In the past, most surgery for oral and pharyngeal carcinomas (OPC) was performed through transfacial or transmandibular incisions [8, 9]. Although these approaches sometimes give a better visualization of the neoplastic lesion, these surgical techniques have been replaced in the treatment of cT1-T3 squamous cell tumors of the oro/ hypopharynx, first by TLM mini-invasive laser surgery and then by TORS. These new surgical approaches may provide improved functional outcomes with minimal surgical morbidity [9].

TORS, in fact, associated in N+ cases with neck dissection, allows the ablation of the tumor mass with a non-invasive approach that guarantees a 3D view of the surgical field and therefore the possibility of dominating the neoplasm with “safe” margins.

The trans-oral approach was first introduced by Huet in 1955 [10]. Steiner [11] was the first to introduce the concept of trans-oral laser microsurgery for the treatment of benign and malignant neoplasms of the oropharynx associated with the use of the rigid 3D laryngoscope (TLM).

From the second half of the 2000s, TORS displaced the endoscopic approach, increasing the surgical possibilities, thanks to the overcoming of the technical limits of TLM. This technique offers many advantages: no visible external scars, the 360° motion of the robotic system, three-dimensional high definition visualization, and reduction of hand tremors allow good manipulation of the tissues, improved visualized surgical field, and a shorter postoperative length of hospital stay [9, 10].

Another fundamental concept is “de-intensified treatment”, that represents the reduction of chemotherapeutic drug doses and of the radiotherapy field of action.

There are two ongoing ECOG 3311 studies (Phase II Randomized Trial of Transoral Surgical Resection followed by Low-dose or Standard-dose IMRT in Resectable p16 + Locally Advanced Oropharynx Cancer) and PATHOS (phase II / III trial of risk-stratified, reduced intensity adjuvant treatment in patients undergoing transoral surgery for Human papillomavirus (HPV) positive oropharyngeal cancer) using information about unfavorable prognostic factors, obtained from histological examination, to stratify patients according to risk and thus propose intensifying therapies where possible [12,13,14,15,16,17,18,19,20,21,22,23,24,25].

In 2009, the US Food and Drug Administration approved the use of the da Vinci Surgical System for transoral otolaryngology. Previously, the treatment of OPC had been reserved for a combined radio and chemotherapeutic approach with good results in terms of survival, but linked to acute and late toxicity. Similiar complications were connected with trans-mandibular approaches that guaranteed a good resection with important deficits for the patient and irreversible changes in the quality of life (QOL).

These considerations are the basis of the concept of de-intensified treatment that allows us to take advantage of TORS and therefore a minimally invasive surgery with positive results in terms of survival [25, 26].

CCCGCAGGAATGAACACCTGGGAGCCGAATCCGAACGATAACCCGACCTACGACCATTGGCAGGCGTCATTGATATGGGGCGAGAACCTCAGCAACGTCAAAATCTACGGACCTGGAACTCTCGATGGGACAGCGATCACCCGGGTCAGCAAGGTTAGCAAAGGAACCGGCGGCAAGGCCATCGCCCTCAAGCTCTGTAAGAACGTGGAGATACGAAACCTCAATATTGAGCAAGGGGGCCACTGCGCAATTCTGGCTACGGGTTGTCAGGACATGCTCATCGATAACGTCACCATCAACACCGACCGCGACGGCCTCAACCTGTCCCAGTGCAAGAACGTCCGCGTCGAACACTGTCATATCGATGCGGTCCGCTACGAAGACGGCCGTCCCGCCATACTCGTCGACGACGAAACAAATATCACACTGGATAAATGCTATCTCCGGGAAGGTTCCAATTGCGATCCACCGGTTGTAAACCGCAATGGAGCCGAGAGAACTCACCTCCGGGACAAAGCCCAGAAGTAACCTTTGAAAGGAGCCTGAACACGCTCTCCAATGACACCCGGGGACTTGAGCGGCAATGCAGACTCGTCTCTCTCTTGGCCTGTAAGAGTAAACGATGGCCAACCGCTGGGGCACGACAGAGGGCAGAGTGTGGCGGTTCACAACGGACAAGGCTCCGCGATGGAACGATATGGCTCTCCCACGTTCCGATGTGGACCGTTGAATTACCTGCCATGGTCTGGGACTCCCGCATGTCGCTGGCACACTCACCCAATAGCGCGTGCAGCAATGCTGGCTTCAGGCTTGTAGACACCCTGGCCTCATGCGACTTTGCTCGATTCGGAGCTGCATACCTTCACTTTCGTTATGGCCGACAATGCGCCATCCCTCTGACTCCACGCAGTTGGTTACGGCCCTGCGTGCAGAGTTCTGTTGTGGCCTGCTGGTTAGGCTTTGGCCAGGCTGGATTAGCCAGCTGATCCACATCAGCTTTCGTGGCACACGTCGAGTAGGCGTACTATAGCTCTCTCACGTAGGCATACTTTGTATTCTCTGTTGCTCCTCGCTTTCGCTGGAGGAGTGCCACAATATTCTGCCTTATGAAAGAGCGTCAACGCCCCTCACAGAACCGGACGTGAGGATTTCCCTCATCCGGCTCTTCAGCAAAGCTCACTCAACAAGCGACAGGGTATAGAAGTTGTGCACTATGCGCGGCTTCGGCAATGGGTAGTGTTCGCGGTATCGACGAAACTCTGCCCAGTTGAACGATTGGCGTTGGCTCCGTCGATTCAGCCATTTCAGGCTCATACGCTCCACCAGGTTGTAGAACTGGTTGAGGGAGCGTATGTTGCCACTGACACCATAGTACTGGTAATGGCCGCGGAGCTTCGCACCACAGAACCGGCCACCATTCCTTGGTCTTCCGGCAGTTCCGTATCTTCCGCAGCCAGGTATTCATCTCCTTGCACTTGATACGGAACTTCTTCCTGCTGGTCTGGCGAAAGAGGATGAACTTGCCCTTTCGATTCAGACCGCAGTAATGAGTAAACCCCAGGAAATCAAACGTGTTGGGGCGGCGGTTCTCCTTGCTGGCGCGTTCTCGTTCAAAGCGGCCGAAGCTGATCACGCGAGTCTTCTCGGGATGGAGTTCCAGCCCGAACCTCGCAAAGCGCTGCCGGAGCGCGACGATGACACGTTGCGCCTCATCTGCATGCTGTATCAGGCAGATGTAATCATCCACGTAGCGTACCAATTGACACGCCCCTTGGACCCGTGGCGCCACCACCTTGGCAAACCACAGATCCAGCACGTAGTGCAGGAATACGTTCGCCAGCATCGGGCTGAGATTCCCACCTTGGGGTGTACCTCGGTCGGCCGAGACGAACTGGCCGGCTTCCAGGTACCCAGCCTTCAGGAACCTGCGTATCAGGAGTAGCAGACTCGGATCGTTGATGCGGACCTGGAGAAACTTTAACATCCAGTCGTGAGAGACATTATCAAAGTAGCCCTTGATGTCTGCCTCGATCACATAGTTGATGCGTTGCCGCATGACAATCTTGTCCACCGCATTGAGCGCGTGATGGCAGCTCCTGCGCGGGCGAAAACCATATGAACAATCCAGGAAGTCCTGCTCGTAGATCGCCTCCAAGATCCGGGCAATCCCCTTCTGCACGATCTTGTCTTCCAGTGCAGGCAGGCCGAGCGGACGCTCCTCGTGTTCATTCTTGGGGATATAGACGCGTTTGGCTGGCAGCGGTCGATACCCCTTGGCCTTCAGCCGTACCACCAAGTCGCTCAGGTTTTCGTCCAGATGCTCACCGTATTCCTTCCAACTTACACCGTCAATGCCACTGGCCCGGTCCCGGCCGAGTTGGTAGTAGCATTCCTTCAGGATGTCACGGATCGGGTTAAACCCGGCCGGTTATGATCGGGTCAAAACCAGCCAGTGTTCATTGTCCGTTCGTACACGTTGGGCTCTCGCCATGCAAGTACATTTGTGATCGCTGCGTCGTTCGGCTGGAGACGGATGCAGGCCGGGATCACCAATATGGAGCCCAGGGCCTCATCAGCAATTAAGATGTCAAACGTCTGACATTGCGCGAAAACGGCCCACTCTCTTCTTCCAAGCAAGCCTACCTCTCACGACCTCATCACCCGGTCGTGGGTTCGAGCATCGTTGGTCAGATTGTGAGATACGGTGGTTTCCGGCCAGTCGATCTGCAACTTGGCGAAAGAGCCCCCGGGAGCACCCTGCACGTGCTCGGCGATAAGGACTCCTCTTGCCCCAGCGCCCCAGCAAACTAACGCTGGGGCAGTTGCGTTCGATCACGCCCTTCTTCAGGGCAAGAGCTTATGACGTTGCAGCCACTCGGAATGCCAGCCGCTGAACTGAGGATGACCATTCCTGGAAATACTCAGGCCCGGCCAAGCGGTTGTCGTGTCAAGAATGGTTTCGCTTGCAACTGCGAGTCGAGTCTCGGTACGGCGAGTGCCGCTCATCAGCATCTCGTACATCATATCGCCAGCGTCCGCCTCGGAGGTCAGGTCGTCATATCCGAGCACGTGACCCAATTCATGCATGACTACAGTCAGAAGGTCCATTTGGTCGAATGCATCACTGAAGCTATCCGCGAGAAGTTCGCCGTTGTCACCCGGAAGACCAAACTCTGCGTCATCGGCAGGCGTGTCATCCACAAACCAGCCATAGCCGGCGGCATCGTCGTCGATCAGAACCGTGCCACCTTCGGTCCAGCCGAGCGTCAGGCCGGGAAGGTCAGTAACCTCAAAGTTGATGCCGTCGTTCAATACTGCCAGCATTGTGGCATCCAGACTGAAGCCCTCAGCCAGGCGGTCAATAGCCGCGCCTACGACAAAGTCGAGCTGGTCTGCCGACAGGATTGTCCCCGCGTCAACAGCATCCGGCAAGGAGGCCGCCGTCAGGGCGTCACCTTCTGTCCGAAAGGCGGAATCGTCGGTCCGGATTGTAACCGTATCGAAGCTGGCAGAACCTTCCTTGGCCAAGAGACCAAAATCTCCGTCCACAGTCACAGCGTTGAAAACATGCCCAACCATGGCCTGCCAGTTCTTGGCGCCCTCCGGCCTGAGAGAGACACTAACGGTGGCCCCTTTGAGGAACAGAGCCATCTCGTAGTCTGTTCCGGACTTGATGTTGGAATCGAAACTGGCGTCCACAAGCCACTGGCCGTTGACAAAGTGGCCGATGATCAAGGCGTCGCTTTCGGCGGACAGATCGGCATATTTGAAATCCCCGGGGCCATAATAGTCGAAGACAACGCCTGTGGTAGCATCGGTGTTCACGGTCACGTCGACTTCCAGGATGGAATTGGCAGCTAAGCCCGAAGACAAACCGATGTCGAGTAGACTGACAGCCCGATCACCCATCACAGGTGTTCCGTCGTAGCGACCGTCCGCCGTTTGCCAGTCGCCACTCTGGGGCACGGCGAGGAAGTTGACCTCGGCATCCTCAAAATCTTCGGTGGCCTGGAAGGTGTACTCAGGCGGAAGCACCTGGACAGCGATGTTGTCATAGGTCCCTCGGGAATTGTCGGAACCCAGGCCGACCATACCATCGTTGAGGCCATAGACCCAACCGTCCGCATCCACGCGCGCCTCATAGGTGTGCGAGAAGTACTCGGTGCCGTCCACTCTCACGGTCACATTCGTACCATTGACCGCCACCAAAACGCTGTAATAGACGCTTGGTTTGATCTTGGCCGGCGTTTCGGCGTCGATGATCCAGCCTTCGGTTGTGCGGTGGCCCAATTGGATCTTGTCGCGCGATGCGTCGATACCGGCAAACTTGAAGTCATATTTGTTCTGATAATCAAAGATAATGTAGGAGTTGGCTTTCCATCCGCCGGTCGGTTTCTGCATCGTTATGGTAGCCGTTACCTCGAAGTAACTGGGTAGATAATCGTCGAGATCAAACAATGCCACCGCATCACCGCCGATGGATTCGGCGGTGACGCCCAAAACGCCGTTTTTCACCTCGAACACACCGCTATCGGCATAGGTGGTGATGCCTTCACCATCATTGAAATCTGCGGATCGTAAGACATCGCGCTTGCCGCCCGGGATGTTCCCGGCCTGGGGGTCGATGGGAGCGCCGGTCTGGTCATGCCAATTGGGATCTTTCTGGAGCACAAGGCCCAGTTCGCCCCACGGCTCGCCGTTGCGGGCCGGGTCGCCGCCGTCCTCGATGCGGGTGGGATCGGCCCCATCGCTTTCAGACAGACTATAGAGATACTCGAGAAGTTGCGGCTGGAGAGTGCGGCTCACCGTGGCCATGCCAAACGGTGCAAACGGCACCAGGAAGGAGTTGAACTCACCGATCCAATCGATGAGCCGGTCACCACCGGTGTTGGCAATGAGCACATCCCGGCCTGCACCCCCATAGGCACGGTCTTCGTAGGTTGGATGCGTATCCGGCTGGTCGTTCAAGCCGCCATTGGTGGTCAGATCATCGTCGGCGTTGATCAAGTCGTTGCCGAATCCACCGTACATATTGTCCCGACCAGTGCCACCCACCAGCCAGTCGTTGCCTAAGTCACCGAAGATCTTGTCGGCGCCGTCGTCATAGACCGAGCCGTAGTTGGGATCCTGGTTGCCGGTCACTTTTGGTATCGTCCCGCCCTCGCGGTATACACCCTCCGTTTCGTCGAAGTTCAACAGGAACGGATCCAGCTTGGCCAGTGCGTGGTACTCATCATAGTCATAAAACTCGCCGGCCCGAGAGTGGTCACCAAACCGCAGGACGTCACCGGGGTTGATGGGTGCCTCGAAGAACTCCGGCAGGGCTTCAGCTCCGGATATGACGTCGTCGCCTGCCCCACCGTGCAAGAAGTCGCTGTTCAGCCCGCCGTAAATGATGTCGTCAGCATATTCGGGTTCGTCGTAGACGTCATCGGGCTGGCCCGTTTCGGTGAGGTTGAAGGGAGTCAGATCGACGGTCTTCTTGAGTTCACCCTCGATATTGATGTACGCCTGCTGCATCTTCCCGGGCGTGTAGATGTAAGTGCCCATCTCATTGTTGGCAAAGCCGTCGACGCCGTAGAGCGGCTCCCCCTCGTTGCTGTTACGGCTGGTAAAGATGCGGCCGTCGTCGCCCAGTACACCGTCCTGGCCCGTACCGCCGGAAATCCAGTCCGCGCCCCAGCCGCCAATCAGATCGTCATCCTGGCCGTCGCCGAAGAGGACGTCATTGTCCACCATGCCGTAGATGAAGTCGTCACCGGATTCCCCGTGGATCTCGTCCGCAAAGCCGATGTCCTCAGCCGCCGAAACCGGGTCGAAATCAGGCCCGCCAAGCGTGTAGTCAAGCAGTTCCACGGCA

Optimizing the quality of life of these patients, reducing the toxicity of the radiation dose to be administered, without compromising the possibilities of treatment, has become imperative [25, 26].

Today it is therefore possible to reduce the radio-chemotherapy treatments in “intensity”, with a consequent decrease in morbidity.

In support of this thesis, TORS is an emerging treatment option in order to modulate the adjuvant therapy [13,14,15,16,17] avoiding invasive and disabling surgical approaches.

The TORS data are encouraging, the parameters studied being the surgical feasibility ie the analysis of the set-up time and operational time and oncological and functional outcomes (gastrostomy dependence, functional assessment of swallowing, need for tracheotomy and.

QoL) [27,28,29,30].

Once the advantages of this type of surgical technique have been discussed, it is mandatory to focus on the indications and contraindications.

Mouth opening must be evaluated to ensure a correct positioning of the robotic arms and exposure of the working space. Trismus (mouth opening of less than 1.5 cm), macroglossia, and mandibular/maxillary defects may represent a major contraindication to performing TORS. Furthermore, much is still debated regarding the predictive markers of contraindication to TORS, and even preoperative cephalometric analysis has been proposed. MRI is reliable in ruling out carotid encasement and bone erosion [30].

Nevertheless, tissue adherences may complicate dissection, and if these are located in the lateral/posterior part of the mass, towards the external carotid, a change of approach to transoral blunt instrument and finger dissection may be required. As suggested by other authors, the intraoperative decision to switch to a transoral blunt dissection may be necessary − or even advisable - in order to guarantee patient safety (minimize the risk of major haemorrhaging from the carotid artery) and tumor capsule integrity in the absence of particular predictive radiographic signs [30, 31]. Although in literature a percentage of 4.5% of cases that require a conversion to an open approach is described [32], in our series one case (a parapharyngeal mass) was converted to a transoral blunt instrument and finger approach to complete the caudal dissection of the mass, due to severe lateral adherences limiting the safety and efficacy of the dissection.